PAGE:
22. He, F., & Hu, X. S. (2005). Hubbell’s fundamental biodiversity parameter and the Simpson diversity index. Ecology Letters, 8, 386–390.CrossRefGoogle Scholar
  23. Islam, M. S., Glynn, J. M., Bai, Y., Duan, Y.-P., Coletta-Filho, H. D., Kuruba, G., Civerolo, E. L., & Lin, H. (2012). Multilocus microsatellite analysis of ‘Candidatus Liberibacter asiaticus’ associated with citrus Huanglongbing worldwide. BMC Microbiology, 12, 39.CrossRefPubMedPubMedCentralGoogle Scholar
  24. Katoh, H., Subandiyah, S., Tomimura, K., Okuda, M., Su, H. J., & Iwanami, T. (2011). Differentiation of ‘Candidatus Liberibacter asiaticus’ isolates by variable-number tandem-repeat analysis. Applied and Environmental Microbiology, 77, 1910–1917.CrossRefPubMedPubMedCentralGoogle Scholar
  25. Katoh, H., Miyata, S. I., Inoue, H., & Iwanami, T. (2014). Unique features of a Japanese ‘Candidatus Liberibacter asiaticus’ strain revealed by whole genome sequencing. PLoS One, 9(9), e106109.CrossRefPubMedPubMedCentralGoogle Scholar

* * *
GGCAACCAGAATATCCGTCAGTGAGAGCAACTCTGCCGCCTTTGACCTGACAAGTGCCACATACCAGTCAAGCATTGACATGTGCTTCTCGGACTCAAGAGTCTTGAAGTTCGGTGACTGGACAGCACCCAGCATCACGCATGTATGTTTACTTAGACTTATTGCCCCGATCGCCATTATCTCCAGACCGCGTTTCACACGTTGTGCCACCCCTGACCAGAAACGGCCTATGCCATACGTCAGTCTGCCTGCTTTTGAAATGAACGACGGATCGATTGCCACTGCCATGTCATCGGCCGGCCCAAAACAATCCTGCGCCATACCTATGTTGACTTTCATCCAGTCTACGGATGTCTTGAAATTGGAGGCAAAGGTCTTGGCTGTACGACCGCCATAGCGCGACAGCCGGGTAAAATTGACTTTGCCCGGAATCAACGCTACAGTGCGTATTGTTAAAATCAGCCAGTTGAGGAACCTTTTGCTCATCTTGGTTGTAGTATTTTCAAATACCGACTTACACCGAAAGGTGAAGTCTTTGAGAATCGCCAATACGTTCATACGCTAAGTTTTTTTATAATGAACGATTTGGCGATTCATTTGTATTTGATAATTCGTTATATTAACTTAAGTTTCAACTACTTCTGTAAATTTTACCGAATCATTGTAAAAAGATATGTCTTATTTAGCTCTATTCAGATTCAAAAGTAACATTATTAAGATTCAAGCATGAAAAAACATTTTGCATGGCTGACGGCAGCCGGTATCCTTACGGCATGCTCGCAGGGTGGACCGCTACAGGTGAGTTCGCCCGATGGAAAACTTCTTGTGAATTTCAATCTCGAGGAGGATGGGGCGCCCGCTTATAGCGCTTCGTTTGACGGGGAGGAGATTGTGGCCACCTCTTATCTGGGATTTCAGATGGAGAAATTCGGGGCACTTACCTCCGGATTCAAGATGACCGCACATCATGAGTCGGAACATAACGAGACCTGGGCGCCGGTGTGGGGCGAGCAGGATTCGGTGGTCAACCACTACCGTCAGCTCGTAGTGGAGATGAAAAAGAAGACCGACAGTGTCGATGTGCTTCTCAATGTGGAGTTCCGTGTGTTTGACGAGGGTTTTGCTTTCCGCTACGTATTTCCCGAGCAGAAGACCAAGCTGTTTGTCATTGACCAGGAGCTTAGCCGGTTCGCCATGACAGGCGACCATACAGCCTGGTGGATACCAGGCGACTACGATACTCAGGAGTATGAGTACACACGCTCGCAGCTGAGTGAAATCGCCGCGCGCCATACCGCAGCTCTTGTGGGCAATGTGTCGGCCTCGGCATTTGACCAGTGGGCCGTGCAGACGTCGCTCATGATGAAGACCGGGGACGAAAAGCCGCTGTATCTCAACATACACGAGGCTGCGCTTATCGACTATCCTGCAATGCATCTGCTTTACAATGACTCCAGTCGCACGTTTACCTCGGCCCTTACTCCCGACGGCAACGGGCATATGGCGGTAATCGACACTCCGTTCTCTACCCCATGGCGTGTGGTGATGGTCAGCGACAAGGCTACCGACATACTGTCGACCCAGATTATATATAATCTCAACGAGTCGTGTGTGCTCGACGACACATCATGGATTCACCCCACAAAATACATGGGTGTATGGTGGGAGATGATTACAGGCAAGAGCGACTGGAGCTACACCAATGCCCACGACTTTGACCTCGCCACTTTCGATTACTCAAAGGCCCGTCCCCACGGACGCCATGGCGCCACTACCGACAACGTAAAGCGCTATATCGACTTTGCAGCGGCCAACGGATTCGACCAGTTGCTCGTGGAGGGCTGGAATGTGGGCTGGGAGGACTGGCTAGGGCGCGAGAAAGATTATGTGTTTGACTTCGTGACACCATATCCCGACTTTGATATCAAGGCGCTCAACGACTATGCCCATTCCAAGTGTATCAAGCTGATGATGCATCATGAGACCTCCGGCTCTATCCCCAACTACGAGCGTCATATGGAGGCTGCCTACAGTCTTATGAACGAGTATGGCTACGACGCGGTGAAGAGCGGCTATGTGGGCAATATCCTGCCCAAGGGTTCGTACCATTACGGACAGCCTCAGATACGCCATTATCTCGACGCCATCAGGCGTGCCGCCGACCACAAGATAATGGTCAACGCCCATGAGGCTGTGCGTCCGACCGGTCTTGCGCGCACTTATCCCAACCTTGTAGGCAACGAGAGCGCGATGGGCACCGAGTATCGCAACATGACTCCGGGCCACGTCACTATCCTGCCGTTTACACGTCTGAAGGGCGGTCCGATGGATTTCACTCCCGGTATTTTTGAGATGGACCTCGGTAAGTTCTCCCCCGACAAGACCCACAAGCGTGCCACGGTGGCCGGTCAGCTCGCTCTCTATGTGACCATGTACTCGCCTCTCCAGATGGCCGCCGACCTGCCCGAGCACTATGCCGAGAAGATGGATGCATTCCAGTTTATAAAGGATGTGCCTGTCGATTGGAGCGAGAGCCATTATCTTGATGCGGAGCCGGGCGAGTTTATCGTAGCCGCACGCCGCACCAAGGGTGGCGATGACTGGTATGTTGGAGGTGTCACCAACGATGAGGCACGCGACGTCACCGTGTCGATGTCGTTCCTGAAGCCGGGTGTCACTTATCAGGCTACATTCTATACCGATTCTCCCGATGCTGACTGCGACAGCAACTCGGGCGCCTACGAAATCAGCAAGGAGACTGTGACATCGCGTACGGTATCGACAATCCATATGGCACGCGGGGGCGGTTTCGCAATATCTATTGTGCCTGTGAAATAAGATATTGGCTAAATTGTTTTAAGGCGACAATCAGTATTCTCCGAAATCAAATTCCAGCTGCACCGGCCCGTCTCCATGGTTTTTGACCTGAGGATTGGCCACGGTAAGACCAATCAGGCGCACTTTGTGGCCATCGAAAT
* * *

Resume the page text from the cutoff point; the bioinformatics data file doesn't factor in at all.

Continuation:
26. Kobori, Y., Nakata, T., Ohto, Y., & Takasu, F. (2011). Dispersal of adult Asian citrus psyllid, Diaphorina citri Kuwayama (Homoptera: Psyllidae), the vector of citrus greening disease, in artificial release experiments. Applied Entomology and Zoology, 46, 27–30.CrossRefGoogle Scholar
  27. Lin, H., Chen, C., Doddapaneni, H., Duan, Y., Civerolo, E. L., Bai, X., & Zhao, X. (2010). A new diagnostic system for ultra-sensitive and specific detection and quantification of ‘Candidatus Liberibacter asiaticus’, the bacterium associated with citrus huanglongbing. Journal of Microbiology Methods, 81, 17–25.CrossRefGoogle Scholar
  28. Lista, F., Faggioni, G., Valjevac, S., Ciammaruconi, A., Vaissaire, J., le Doujet, C., Gorgé, O., de Santis, R., Carattoli, A., Ciervo, A., Fasanella, A., Orsini, F., D'Amelio, R., Pourcel, C., Cassone, A., & Vergnaud, G. (2006). Genotyping of Bacillus anthracis strains based on automated capillary 25-loci multiple locus variable-number tandem repeats analysis. BMC Microbiology, 6, 33.CrossRefPubMedPubMedCentralGoogle Scholar
  29. Ma, J., & Amos, C. I. (2012). Principal components analysis of population admixture. PLoS One, 7(7).Google Scholar
  30. Matos, L. A., Hilf, M. E., Chen, J., & Folimonova, S. Y. (2013). Validation of “variable number of tandem repeat”-based approach for examination of ‘Candidatus Liberibacter asiaticus’ diversity and its applications for the analysis of the pathogen populations in the areas of recent introduction. PlosOne, 8(11).Google Scholar